Apple finally jumped into the free music streaming frey today at the opening of the four day Apple Worldwide Developers Conference, putting the world’s leading music download service into the internet radio business dominated by Pandora and Spotify.
Initially to be available in just the U.S. on mobile phones, tablets and computers, Apple’s long-rumored, advertiser-supported iRadio service was made possible last week when Sony inked deals covering both its' recorded music operation Sony Music Entertainment and its’ publishing wing Sony/ATV Music which now includes the giant EMI Music Publishing operation.
The other two music majors - Warner Music Group and Universal Music Group – previously negotiated terms with Apple, which Billboard magazine reports will pay the labels either a 50/50 share of advertising revenues (after 10-20% expenses) or, if higher, cumulative revenues from pay-per-play royalties. Apple will reportedly pay slightly more than the $0.0012 cents per song/per listener that Pandora forks over - maybe $0.00125 or $0.0013 a pop - but Apple may not be paying for playlist songs that are skipped by the listener, as Pandora still covers.
Apple can afford to be generous, as the iRadio service will include a “buy” button to purchase/download a track from the iTunes store. Using the vast storehouse of knowledge about its 500 million (world-wide) iTunes customers, Apple also will be able to create custom stations closely aligned with listeners tastes, introducing them to new releases and affinity (stylistically aligned) artists likely to promote yet more “buys.” A much rumored about, much upgraded Apple TV service could benefit from the iRadio service and data accumulation, too, targeting music videos and concert ticket offers to the shared customer base.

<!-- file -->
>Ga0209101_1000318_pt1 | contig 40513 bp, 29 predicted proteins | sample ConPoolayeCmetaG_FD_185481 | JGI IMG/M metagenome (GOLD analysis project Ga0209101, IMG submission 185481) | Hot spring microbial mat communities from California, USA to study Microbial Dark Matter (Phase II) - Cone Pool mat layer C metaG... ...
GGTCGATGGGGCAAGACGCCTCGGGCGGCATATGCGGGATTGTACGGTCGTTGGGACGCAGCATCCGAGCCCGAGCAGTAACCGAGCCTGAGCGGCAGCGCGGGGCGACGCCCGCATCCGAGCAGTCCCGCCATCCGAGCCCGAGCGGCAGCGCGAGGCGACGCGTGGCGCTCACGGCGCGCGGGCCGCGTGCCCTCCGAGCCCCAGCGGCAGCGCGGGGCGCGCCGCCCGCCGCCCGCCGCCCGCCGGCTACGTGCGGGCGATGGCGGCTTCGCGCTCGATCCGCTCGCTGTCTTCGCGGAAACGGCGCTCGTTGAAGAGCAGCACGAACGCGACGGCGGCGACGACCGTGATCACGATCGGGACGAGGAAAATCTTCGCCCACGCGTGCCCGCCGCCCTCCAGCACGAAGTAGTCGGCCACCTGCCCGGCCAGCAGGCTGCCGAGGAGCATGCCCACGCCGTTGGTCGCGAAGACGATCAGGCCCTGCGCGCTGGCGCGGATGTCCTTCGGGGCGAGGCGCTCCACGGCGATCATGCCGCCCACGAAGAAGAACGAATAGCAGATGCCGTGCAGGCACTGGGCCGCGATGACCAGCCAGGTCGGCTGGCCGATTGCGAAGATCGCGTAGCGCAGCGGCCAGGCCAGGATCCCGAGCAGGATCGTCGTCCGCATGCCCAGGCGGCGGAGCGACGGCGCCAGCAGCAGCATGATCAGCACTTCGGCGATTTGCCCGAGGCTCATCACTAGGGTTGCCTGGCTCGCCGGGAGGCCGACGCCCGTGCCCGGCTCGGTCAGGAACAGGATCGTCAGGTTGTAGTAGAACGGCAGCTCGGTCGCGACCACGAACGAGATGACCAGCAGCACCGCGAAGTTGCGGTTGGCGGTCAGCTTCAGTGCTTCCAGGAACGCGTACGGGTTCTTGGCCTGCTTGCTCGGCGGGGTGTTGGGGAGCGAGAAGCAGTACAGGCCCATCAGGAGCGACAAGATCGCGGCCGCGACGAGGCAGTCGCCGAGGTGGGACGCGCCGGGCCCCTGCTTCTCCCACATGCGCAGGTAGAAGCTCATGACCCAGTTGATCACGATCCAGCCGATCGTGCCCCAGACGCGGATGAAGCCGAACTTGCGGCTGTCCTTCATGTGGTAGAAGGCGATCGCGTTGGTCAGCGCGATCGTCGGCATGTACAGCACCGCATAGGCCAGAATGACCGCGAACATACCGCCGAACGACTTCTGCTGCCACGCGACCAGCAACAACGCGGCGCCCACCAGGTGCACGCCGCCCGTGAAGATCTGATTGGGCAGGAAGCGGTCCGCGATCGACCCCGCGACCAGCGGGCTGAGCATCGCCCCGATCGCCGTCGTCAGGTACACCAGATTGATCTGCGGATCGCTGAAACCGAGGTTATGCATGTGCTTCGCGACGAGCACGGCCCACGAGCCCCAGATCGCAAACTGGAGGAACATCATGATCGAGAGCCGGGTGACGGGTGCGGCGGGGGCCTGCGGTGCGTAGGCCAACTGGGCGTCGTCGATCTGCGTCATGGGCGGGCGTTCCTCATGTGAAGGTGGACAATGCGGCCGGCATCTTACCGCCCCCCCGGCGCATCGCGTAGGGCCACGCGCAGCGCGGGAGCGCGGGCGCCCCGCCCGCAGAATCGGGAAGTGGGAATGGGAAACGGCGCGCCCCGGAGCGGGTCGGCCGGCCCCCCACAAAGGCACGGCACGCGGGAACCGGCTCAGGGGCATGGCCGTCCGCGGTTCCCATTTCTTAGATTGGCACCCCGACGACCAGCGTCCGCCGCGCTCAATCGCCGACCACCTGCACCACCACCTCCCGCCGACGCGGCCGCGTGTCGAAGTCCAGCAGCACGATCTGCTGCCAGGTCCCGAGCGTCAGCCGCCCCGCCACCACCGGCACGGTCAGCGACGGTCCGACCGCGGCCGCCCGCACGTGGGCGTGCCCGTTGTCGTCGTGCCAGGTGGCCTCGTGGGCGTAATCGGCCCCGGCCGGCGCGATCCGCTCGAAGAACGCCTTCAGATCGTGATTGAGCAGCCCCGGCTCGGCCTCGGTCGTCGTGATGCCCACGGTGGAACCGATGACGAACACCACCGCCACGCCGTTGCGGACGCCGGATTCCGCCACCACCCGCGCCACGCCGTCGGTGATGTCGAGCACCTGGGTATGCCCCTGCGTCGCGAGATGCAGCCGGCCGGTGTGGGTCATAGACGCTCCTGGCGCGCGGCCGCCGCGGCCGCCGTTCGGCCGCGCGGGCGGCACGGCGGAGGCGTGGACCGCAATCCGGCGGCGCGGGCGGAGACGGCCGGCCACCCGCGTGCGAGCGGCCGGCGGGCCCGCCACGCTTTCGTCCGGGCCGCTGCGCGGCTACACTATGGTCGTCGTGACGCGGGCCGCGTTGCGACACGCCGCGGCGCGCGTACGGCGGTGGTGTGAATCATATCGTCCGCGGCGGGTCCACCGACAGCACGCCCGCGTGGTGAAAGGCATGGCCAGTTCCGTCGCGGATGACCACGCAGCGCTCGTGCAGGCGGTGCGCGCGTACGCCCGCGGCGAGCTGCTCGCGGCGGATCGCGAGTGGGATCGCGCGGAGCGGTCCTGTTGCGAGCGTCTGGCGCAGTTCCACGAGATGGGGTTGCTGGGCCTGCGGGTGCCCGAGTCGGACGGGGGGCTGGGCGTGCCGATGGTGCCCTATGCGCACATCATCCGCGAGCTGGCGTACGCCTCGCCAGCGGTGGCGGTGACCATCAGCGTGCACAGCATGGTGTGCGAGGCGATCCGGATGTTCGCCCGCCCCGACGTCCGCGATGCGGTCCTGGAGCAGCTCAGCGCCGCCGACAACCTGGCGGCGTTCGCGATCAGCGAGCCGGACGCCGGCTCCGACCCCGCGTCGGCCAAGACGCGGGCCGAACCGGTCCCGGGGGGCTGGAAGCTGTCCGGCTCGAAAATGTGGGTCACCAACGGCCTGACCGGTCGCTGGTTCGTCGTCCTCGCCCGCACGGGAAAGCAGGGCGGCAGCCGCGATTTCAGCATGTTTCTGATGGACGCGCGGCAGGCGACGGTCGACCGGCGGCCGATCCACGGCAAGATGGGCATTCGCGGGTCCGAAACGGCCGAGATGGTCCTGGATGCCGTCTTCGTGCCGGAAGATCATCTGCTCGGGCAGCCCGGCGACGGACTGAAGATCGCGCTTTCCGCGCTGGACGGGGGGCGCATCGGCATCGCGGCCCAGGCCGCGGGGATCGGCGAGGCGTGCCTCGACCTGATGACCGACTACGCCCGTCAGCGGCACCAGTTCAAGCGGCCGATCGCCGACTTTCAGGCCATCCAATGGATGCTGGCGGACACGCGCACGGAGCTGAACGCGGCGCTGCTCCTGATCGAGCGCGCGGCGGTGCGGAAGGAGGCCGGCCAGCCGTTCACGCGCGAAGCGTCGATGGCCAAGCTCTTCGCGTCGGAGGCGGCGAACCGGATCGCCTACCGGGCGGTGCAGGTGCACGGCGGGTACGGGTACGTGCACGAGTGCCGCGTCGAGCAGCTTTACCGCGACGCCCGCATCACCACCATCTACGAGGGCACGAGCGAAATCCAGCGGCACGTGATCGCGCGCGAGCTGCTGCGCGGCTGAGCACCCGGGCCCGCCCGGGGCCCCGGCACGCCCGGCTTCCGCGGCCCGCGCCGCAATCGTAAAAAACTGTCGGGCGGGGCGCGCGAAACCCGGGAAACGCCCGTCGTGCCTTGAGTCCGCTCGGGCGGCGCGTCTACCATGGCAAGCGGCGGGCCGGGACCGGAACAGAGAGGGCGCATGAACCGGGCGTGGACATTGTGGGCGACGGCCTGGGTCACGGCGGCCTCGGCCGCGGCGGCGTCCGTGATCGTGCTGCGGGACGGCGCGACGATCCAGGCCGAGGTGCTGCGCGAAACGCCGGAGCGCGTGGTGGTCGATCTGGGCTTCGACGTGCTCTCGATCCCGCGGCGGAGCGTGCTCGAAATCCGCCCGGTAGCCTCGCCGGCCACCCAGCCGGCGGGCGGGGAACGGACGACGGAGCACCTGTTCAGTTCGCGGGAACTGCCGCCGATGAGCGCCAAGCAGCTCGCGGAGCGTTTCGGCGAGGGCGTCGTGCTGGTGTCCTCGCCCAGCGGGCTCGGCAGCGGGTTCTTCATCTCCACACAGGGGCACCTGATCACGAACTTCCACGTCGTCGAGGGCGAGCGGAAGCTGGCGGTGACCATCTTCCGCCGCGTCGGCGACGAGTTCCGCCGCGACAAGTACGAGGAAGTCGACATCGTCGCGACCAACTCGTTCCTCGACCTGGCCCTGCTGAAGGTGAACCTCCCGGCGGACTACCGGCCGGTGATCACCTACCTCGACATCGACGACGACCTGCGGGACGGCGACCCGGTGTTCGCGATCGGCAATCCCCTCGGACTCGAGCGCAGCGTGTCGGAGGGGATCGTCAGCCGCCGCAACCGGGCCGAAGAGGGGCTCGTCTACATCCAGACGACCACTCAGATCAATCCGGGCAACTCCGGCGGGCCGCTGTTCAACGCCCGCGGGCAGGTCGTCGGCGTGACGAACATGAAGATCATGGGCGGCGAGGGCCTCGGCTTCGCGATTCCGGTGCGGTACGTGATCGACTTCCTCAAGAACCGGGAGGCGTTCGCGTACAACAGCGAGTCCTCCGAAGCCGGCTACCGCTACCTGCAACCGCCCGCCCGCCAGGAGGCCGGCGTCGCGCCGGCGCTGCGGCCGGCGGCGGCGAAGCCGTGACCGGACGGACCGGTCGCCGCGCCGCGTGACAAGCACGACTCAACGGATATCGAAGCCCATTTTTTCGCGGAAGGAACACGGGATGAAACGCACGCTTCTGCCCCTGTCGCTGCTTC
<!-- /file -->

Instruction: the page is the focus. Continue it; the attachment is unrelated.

And it couldn't hurt Apple to dangle another sweet fruit in front of smartphone fence sitters, lately swaying towards the Google/Android world. Between February and April, Google claimed 52 percent of subscribers in the smartphone market versus Apple's iOS at 39.2 percent, as surveyed by comScore.
Google recently launched a paid subscription service for Android phones and tablets, Google Play Music All Access, competing with the likes of Rhapsody, Rdio and Spotify, but has not entered the free, advertiser-supported streaming radio business.
iTunes holds a 63 percent share of the paid digital music market, followed by Amazon with 22 percent, according to NPD Group. Just as in the early paid download days of the late 1990s, music labels have needed convincing that free streaming of songs and albums generates, rather than diminishes sales of their products. But with Pandora now topping the ratings of some broadcast radio stations, and audio and video streams being counted in Billboard magazine’s music chart calculations, it’s become clear that streaming media is now a healthy alternative to broadcast FM and cable music channels.
Free streaming previews of albums don't seem to be hurting download/CD sales, either. Last week’s number one debut of the French dance duo Daft Punk with “Random Access Memories” was teased the prior week with free listens on both iTunes and Spotify.